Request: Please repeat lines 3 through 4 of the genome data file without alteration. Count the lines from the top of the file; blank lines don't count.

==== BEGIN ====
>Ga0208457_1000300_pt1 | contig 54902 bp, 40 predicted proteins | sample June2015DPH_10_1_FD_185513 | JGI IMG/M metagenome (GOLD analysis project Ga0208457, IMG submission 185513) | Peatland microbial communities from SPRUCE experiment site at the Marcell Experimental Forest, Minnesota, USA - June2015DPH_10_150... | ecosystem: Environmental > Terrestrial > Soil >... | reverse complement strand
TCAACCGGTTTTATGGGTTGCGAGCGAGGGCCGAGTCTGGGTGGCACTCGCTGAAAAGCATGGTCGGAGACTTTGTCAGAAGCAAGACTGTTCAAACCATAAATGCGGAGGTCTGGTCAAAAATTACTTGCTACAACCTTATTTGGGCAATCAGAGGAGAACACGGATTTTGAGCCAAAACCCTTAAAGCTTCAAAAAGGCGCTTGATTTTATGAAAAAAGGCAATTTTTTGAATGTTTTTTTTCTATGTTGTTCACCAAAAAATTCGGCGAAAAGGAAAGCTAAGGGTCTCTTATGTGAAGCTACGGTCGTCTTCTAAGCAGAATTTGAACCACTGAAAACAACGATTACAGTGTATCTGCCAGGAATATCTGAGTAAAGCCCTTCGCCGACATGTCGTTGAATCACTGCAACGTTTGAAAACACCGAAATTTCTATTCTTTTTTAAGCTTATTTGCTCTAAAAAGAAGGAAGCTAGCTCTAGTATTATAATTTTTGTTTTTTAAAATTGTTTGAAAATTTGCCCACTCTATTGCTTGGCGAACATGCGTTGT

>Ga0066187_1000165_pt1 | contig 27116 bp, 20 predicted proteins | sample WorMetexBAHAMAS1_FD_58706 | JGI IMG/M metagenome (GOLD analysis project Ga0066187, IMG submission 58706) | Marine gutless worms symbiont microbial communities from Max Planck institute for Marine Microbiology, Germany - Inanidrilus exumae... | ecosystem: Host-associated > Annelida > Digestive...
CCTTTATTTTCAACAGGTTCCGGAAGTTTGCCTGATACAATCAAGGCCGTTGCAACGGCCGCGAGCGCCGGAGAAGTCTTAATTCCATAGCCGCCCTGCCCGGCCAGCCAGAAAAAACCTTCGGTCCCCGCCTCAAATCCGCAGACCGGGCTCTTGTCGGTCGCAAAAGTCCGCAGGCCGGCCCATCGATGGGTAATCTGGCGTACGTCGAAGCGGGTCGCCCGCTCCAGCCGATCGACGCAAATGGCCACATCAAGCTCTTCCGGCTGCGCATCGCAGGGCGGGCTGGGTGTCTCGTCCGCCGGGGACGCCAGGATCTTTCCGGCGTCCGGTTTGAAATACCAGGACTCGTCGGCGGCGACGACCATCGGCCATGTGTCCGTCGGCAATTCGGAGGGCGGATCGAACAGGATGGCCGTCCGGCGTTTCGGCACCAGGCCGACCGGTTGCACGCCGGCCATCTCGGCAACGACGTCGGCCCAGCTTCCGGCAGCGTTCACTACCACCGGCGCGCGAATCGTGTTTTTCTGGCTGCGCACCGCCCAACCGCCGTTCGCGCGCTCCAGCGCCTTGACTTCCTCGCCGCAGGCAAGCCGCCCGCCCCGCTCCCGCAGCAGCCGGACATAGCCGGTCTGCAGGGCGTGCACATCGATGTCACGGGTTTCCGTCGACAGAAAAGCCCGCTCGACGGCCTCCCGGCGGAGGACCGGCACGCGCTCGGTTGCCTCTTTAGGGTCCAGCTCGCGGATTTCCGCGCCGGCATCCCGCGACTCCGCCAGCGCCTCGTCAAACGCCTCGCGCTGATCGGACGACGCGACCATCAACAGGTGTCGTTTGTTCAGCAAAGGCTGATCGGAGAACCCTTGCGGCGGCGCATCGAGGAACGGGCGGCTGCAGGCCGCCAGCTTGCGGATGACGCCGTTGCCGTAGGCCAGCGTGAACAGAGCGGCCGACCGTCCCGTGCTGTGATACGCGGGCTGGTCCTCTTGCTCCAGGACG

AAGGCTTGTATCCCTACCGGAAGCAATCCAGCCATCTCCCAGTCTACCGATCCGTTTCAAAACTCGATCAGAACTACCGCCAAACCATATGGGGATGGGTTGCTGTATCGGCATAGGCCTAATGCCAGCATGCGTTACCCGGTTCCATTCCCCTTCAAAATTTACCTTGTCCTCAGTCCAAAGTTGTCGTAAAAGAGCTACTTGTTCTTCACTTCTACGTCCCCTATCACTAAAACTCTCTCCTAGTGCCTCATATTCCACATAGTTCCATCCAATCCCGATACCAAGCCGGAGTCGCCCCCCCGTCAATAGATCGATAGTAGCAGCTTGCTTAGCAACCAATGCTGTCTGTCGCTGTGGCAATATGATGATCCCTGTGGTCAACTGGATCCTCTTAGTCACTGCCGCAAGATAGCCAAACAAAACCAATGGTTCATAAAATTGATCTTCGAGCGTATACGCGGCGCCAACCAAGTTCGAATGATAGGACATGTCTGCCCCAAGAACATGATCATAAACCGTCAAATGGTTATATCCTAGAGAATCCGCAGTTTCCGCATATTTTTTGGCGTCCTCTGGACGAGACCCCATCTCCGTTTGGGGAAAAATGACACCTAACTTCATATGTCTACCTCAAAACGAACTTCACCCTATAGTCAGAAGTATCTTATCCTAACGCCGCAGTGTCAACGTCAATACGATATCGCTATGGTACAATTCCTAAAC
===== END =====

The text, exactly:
>Ga0066187_1000165_pt1 | contig 27116 bp, 20 predicted proteins | sample WorMetexBAHAMAS1_FD_58706 | JGI IMG/M metagenome (GOLD analysis project Ga0066187, IMG submission 58706) | Marine gutless worms symbiont microbial communities from Max Planck institute for Marine Microbiology, Germany - Inanidrilus exumae... | ecosystem: Host-associated > Annelida > Digestive...
CCTTTATTTTCAACAGGTTCCGGAAGTTTGCCTGATACAATCAAGGCCGTTGCAACGGCCGCGAGCGCCGGAGAAGTCTTAATTCCATAGCCGCCCTGCCCGGCCAGCCAGAAAAAACCTTCGGTCCCCGCCTCAAATCCGCAGACCGGGCTCTTGTCGGTCGCAAAAGTCCGCAGGCCGGCCCATCGATGGGTAATCTGGCGTACGTCGAAGCGGGTCGCCCGCTCCAGCCGATCGACGCAAATGGCCACATCAAGCTCTTCCGGCTGCGCATCGCAGGGCGGGCTGGGTGTCTCGTCCGCCGGGGACGCCAGGATCTTTCCGGCGTCCGGTTTGAAATACCAGGACTCGTCGGCGGCGACGACCATCGGCCATGTGTCCGTCGGCAATTCGGAGGGCGGATCGAACAGGATGGCCGTCCGGCGTTTCGGCACCAGGCCGACCGGTTGCACGCCGGCCATCTCGGCAACGACGTCGGCCCAGCTTCCGGCAGCGTTCACTACCACCGGCGCGCGAATCGTGTTTTTCTGGCTGCGCACCGCCCAACCGCCGTTCGCGCGCTCCAGCGCCTTGACTTCCTCGCCGCAGGCAAGCCGCCCGCCCCGCTCCCGCAGCAGCCGGACATAGCCGGTCTGCAGGGCGTGCACATCGATGTCACGGGTTTCCGTCGACAGAAAAGCCCGCTCGACGGCCTCCCGGCGGAGGACCGGCACGCGCTCGGTTGCCTCTTTAGGGTCCAGCTCGCGGATTTCCGCGCCGGCATCCCGCGACTCCGCCAGCGCCTCGTCAAACGCCTCGCGCTGATCGGACGACGCGACCATCAACAGGTGTCGTTTGTTCAGCAAAGGCTGATCGGAGAACCCTTGCGGCGGCGCATCGAGGAACGGGCGGCTGCAGGCCGCCAGCTTGCGGATGACGCCGTTGCCGTAGGCCAGCGTGAACAGAGCGGCCGACCGTCCCGTGCTGTGATACGCGGGCTGGTCCTCTTGCTCCAGGACG